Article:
AAP Makes Recommendations for Pneumococcal Vaccines in At-Risk Children

Pneumococcal conjugate vaccines have reduced the rates of invasive pneumococcal disease directly in vaccinated children and indirectly through herd immunity in unvaccinated populations. In a new policy statement, “Immunization for Streptococcus pneumonia Infections in High-Risk Children,” in the December 2014 issue of Pediatrics (published online Nov. 24), the American Academy of Pediatrics (AAP) provides recommendations for the use of pneumococcal vaccines (PCV13), in children 6 through 18 years of age. After PCV vaccines were introduced, widespread reductions in invasive pneumococcal disease attributable to vaccine serotypes were seen in young children. However, older children with immunodeficiency and other high-risk conditions continued to experience invasive pneumococcal disease, illustrating the need for new vaccine recommendations to include these populations. The new recommendations from the AAP include giving a single dose of PCV13 to children 6 through 18 years of age who have immunocompromising conditions, including HIV and sickle cell disease. Children in this group who have not previously been vaccinated with the pneumococcal polysaccharide vaccine (PPSV23) should receive a dose ≥8 weeks after the initial dose of PCV13. Recommendations for the use of PCV13 and PPSV23 in healthy children remains unchanged from previous AAP policy.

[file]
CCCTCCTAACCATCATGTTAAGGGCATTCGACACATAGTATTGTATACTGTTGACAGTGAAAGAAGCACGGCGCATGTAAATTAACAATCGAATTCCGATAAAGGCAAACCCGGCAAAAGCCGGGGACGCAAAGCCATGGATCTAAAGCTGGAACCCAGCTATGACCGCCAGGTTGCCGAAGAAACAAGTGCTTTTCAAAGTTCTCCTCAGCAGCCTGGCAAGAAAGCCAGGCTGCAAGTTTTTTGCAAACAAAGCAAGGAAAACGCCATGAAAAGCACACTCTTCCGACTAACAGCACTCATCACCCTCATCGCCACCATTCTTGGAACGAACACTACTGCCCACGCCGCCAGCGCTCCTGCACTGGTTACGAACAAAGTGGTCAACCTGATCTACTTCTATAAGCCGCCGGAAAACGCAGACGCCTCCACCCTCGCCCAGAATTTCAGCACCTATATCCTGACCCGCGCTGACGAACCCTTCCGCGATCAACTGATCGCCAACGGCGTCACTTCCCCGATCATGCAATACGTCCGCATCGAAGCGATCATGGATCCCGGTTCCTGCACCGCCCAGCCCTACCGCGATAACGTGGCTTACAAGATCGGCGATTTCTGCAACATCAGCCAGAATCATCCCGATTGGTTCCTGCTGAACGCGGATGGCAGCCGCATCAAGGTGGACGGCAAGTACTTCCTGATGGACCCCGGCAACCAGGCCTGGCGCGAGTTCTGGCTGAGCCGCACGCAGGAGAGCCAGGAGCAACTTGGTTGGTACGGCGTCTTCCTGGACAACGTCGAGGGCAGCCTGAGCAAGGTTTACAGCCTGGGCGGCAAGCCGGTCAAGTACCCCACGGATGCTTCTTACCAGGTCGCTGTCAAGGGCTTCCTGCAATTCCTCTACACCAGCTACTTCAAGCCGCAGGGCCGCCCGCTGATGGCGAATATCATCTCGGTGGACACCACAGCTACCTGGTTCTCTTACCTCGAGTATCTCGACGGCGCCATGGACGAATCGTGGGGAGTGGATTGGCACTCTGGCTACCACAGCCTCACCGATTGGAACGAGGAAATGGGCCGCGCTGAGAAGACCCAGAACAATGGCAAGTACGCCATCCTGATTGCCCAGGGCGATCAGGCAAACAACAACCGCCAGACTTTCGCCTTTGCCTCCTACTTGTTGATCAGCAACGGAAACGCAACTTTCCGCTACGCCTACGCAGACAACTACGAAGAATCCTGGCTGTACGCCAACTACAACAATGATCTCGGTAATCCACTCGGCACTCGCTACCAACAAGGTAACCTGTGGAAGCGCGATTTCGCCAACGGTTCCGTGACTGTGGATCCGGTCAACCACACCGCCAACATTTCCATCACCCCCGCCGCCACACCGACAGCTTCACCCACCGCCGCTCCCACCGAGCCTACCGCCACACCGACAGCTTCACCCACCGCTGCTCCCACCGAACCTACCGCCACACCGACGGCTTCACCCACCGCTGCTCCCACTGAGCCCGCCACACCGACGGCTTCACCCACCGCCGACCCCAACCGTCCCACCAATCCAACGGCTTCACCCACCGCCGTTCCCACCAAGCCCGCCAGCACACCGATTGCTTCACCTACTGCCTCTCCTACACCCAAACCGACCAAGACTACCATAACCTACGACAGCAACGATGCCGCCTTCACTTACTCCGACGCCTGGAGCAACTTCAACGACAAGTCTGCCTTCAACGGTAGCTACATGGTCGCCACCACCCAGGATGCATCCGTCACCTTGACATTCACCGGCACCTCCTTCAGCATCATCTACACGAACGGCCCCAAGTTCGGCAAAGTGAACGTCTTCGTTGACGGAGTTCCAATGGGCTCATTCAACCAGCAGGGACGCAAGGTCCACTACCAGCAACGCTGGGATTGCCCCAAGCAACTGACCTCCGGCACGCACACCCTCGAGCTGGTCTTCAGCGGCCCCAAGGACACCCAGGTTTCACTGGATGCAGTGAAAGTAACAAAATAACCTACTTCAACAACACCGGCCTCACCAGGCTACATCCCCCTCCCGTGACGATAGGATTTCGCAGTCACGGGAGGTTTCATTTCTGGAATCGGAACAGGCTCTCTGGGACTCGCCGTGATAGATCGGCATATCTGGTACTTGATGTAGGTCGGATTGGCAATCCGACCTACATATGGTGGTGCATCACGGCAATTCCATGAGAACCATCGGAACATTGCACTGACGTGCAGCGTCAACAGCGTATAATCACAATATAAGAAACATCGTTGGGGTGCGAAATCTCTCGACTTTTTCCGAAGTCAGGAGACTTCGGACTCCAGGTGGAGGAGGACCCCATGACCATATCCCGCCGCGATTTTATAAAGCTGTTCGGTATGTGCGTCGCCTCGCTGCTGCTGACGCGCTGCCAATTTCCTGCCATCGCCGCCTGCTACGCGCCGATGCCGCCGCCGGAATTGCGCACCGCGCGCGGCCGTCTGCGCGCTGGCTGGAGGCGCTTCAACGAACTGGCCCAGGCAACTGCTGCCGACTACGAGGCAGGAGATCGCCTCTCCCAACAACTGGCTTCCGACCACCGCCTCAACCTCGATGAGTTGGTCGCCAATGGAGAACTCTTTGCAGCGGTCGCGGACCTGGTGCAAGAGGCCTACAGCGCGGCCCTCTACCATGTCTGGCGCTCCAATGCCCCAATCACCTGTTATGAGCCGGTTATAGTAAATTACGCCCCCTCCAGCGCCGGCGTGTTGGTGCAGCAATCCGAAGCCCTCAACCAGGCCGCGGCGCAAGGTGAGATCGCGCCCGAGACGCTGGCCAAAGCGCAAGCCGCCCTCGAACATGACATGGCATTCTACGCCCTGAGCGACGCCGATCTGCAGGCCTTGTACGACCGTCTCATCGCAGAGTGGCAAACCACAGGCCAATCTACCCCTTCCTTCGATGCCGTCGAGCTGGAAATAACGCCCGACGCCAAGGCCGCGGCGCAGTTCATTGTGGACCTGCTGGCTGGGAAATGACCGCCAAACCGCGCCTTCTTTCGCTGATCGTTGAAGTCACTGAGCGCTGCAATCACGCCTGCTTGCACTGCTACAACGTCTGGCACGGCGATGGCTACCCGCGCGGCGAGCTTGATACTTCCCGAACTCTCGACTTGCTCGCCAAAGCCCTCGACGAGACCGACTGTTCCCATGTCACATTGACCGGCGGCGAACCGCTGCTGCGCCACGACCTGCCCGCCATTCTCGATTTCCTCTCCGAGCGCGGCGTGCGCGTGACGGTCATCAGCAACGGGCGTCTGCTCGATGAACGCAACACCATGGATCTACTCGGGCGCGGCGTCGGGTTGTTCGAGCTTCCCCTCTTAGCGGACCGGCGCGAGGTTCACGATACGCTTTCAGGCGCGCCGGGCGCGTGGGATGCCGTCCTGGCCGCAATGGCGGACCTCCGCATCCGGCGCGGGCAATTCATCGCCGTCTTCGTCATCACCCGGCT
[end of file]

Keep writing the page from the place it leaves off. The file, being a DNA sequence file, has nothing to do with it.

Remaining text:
The American Academy of Pediatrics is an organization of 62,000 primary care pediatricians, pediatric medical subspecialists and pediatric surgical specialists dedicated to the health, safety and well-being of infants, children, adolescents and young adults. For more information, visit www.aap.org.

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